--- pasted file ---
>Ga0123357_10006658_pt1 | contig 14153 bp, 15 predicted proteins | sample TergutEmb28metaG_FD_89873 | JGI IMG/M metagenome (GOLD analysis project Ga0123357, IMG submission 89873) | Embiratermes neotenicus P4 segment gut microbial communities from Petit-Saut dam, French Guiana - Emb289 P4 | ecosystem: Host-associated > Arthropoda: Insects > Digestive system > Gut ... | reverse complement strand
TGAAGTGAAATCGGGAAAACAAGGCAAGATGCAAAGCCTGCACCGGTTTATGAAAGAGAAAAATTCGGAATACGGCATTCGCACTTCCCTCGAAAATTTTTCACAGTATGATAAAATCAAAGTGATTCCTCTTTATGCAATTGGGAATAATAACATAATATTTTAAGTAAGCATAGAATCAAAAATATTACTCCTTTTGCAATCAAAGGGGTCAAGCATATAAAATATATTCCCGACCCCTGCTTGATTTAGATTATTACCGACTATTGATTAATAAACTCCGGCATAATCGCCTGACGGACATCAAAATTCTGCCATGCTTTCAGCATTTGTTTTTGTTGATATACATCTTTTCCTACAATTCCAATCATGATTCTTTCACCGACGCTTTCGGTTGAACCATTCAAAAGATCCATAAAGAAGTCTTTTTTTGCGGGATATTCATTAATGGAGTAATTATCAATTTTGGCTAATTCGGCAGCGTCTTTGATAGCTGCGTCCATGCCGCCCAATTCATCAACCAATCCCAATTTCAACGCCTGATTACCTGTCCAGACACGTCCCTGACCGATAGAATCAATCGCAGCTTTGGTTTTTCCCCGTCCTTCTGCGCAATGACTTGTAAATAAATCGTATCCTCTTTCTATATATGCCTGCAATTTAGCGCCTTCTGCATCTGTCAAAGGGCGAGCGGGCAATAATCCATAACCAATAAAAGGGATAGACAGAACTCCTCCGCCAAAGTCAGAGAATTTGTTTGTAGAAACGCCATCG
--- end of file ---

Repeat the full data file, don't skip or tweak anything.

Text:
>Ga0123357_10006658_pt1 | contig 14153 bp, 15 predicted proteins | sample TergutEmb28metaG_FD_89873 | JGI IMG/M metagenome (GOLD analysis project Ga0123357, IMG submission 89873) | Embiratermes neotenicus P4 segment gut microbial communities from Petit-Saut dam, French Guiana - Emb289 P4 | ecosystem: Host-associated > Arthropoda: Insects > Digestive system > Gut ... | reverse complement strand
TGAAGTGAAATCGGGAAAACAAGGCAAGATGCAAAGCCTGCACCGGTTTATGAAAGAGAAAAATTCGGAATACGGCATTCGCACTTCCCTCGAAAATTTTTCACAGTATGATAAAATCAAAGTGATTCCTCTTTATGCAATTGGGAATAATAACATAATATTTTAAGTAAGCATAGAATCAAAAATATTACTCCTTTTGCAATCAAAGGGGTCAAGCATATAAAATATATTCCCGACCCCTGCTTGATTTAGATTATTACCGACTATTGATTAATAAACTCCGGCATAATCGCCTGACGGACATCAAAATTCTGCCATGCTTTCAGCATTTGTTTTTGTTGATATACATCTTTTCCTACAATTCCAATCATGATTCTTTCACCGACGCTTTCGGTTGAACCATTCAAAAGATCCATAAAGAAGTCTTTTTTTGCGGGATATTCATTAATGGAGTAATTATCAATTTTGGCTAATTCGGCAGCGTCTTTGATAGCTGCGTCCATGCCGCCCAATTCATCAACCAATCCCAATTTCAACGCCTGATTACCTGTCCAGACACGTCCCTGACCGATAGAATCAATCGCAGCTTTGGTTTTTCCCCGTCCTTCTGCGCAATGACTTGTAAATAAATCGTATCCTCTTTCTATATATGCCTGCAATTTAGCGCCTTCTGCATCTGTCAAAGGGCGAGCGGGCAATAATCCATAACCAATAAAAGGGATAGACAGAACTCCTCCGCCAAAGTCAGAGAATTTGTTTGTAGAAACGCCATCG